Reuters: Benjamin Netanyahu and U.S. President Barack Obama may differ on some issues, but they agree that stopping Iran getting a nuclear bomb is a top priority, a senior adviser to Israel's prime minister-designate said on Thursday.
By Claudia Parsons
NEW YORK (Reuters) – Benjamin Netanyahu and U.S. President Barack Obama may differ on some issues, but they agree that stopping Iran getting a nuclear bomb is a top priority, a senior adviser to Israel's prime minister-designate said on Thursday.
Zalman Shoval, a former ambassador to Washington and foreign relations chief of Netanyahu's Likud party, told Reuters in New York that Obama and U.S. Secretary of State Hillary Clinton had "started off on the right foot" in relations with the government taking shape in Israel.
He also played down concerns about the likely appointment as foreign minister of Avigdor Lieberman, the ultranationalist head of the far-right Yisrael Beiteinu party.
"He's a very intelligent person and not necessarily … inflexible," Shoval said at a meeting of the Conference of Presidents of major American Jewish organizations.
The Moldovan-born Lieberman had said he would like to be defense minister — a prospect that raised eyebrows in Israel and abroad given his hawkish talk on issues such as Iran's nuclear program and on Israel's Arab minority.
Shoval warned against preconceived ideas, recalling that Ariel Sharon was long regarded with similar concern, yet it was Sharon who pulled Israeli troops out of Gaza.
He added that the relationship with Israel's most important ally, the United States, was traditionally "mainly in the hands of the prime minister," and that as foreign minister, Lieberman would not determine policy toward Israel's Arab minority.
"The Arab states, or their officials, are realists and they also understand that the main worry for both Israel and themselves is the Iranian threat," he said. "(That) goes beyond the question of the nuclear bomb. It's the desire for Iranian hegemony in the whole area, which worries the Arabs."
"NO REASON FOR A SMASH UP"
Shoval said both Netanyahu and Obama were pragmatic leaders willing to work together. But he conceded there were likely to be differences, such as on Jerusalem, an Arab peace plan, relations with Syria, settlements and Gaza, where Israel launched an offensive in December to quell Hamas rocket fire.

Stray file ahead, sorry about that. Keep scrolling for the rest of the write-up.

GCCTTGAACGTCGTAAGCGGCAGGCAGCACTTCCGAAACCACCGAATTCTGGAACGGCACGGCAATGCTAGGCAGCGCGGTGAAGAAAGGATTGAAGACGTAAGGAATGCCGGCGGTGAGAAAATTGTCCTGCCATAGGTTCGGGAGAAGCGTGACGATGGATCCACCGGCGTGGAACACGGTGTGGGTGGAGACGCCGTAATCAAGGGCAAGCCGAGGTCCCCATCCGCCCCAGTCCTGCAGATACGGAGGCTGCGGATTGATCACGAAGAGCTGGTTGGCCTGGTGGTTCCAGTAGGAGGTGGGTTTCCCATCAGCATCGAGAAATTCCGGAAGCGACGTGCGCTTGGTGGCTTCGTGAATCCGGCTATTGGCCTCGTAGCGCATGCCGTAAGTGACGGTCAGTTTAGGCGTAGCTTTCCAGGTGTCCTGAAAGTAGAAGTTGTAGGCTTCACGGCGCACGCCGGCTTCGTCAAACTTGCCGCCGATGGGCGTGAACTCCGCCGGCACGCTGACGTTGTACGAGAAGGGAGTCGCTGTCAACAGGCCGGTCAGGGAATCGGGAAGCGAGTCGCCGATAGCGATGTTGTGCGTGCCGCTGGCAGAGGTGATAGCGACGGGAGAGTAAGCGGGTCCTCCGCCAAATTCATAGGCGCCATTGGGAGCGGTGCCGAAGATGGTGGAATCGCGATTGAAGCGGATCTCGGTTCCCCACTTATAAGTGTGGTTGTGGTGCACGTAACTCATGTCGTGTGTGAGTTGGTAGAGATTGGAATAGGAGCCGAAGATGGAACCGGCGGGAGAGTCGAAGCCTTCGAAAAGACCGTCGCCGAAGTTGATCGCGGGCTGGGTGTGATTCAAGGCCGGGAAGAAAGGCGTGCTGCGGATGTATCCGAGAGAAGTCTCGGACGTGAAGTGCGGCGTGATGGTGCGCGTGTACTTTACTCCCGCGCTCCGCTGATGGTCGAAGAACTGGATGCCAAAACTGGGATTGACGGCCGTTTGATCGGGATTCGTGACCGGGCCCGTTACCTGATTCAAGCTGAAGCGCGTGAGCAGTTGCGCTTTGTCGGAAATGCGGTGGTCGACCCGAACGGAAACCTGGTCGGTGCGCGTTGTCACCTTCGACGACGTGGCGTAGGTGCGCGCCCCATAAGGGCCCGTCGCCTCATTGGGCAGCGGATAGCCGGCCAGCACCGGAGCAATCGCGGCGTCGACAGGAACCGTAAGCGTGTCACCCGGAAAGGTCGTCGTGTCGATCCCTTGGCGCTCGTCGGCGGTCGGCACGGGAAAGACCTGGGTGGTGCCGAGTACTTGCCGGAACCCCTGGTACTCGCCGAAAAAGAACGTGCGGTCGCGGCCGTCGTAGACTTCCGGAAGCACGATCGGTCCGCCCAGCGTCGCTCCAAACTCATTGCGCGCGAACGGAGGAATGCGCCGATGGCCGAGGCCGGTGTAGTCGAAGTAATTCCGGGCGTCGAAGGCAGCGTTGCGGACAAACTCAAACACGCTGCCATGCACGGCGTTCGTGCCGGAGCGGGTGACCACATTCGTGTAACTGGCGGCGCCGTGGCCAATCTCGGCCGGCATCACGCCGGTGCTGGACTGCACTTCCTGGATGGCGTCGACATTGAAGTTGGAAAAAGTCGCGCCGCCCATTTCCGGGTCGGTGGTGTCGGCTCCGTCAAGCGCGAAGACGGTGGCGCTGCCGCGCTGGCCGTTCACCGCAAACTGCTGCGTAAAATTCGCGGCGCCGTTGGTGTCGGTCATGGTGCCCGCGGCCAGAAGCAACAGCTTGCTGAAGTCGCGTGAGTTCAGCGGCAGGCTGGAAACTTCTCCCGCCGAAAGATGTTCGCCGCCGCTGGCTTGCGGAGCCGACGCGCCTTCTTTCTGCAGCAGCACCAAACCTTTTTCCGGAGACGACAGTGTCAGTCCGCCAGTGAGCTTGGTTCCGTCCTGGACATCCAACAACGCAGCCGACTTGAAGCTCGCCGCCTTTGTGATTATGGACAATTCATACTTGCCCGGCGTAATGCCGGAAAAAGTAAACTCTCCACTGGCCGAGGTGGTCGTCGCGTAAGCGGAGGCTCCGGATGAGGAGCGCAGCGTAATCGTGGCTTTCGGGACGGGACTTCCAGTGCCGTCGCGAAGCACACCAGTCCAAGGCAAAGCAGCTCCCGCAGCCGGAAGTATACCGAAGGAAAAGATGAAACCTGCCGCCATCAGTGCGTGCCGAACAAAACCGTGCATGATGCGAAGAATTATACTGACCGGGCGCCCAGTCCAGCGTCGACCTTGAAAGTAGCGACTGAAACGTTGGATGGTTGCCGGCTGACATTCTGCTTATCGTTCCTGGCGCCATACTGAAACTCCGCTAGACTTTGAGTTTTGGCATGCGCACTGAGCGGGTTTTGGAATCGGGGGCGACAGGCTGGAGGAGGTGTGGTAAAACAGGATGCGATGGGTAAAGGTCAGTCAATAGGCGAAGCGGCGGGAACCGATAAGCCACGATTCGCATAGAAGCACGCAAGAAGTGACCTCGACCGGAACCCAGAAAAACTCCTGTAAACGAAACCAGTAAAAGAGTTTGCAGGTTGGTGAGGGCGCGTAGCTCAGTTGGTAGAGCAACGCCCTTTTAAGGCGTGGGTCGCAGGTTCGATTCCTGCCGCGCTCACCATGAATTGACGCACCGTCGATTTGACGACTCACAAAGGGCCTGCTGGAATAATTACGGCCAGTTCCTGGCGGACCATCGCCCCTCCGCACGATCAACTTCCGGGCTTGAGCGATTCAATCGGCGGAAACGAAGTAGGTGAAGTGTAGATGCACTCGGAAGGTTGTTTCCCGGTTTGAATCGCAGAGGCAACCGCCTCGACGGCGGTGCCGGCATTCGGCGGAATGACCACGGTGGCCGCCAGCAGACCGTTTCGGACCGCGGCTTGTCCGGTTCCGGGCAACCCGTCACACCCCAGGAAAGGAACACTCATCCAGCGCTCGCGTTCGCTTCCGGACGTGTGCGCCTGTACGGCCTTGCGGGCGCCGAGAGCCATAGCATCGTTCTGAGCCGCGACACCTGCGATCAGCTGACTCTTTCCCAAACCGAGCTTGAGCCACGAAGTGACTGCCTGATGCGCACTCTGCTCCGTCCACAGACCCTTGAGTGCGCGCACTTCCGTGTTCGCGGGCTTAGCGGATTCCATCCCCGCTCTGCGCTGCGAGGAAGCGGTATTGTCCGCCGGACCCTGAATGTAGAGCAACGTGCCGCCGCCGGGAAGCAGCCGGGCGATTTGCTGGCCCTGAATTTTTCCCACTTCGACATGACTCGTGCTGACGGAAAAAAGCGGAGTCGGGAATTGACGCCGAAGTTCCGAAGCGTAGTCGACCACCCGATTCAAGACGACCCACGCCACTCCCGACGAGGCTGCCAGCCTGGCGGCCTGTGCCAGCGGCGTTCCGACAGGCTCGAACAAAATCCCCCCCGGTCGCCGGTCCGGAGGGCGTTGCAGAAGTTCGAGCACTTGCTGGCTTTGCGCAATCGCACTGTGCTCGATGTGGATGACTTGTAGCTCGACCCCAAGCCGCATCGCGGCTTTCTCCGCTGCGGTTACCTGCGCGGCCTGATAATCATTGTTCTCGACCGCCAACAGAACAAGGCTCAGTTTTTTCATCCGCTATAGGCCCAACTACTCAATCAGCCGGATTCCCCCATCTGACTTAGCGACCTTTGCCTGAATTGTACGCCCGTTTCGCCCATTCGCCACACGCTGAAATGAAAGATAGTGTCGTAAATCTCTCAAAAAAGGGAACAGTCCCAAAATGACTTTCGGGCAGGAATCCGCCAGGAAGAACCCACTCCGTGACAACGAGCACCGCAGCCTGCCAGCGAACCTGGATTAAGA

Shoval said if Hamas continues to fire rockets at Israel, "there may perhaps, or may not be, chapter two" of the Gaza offensive.
Regarding the relationship with the United States, he said, "Our roads may not always run parallel, but there's certainly no reason for a smash up."
On her first visit to Jerusalem as U.S. secretary of state, Clinton said "a two-state solution is inescapable." Netanyahu has strenuously avoided committing to a Palestinian state, and Shoval said there should be no rush to a solution.
"It would be foolhardy to agree today to any sort of fixed or set formula which could create a situation where we would see, within months, Hamas on the walls of Jerusalem," he said.
But he said Clinton's visit was encouraging because both sides agreed that stopping Iran getting a nuclear bomb was an urgent priority.
"She agreed on the necessity for a timeline (on Iran)," he said. "She didn't actually say two or three months, but I think what was implied is it can not be open-ended, because if it is open-ended they will have the bomb and then we'll talk."
"I don't want to paint too rosy a picture (of the U.S. relationship)," he said. "Of course there will be disagreements, perhaps even confrontations."
But he said Obama's administration appeared to accept that Iran, as well as Pakistan and Afghanistan, "come before the Palestinian-Israeli problem, and rightly so."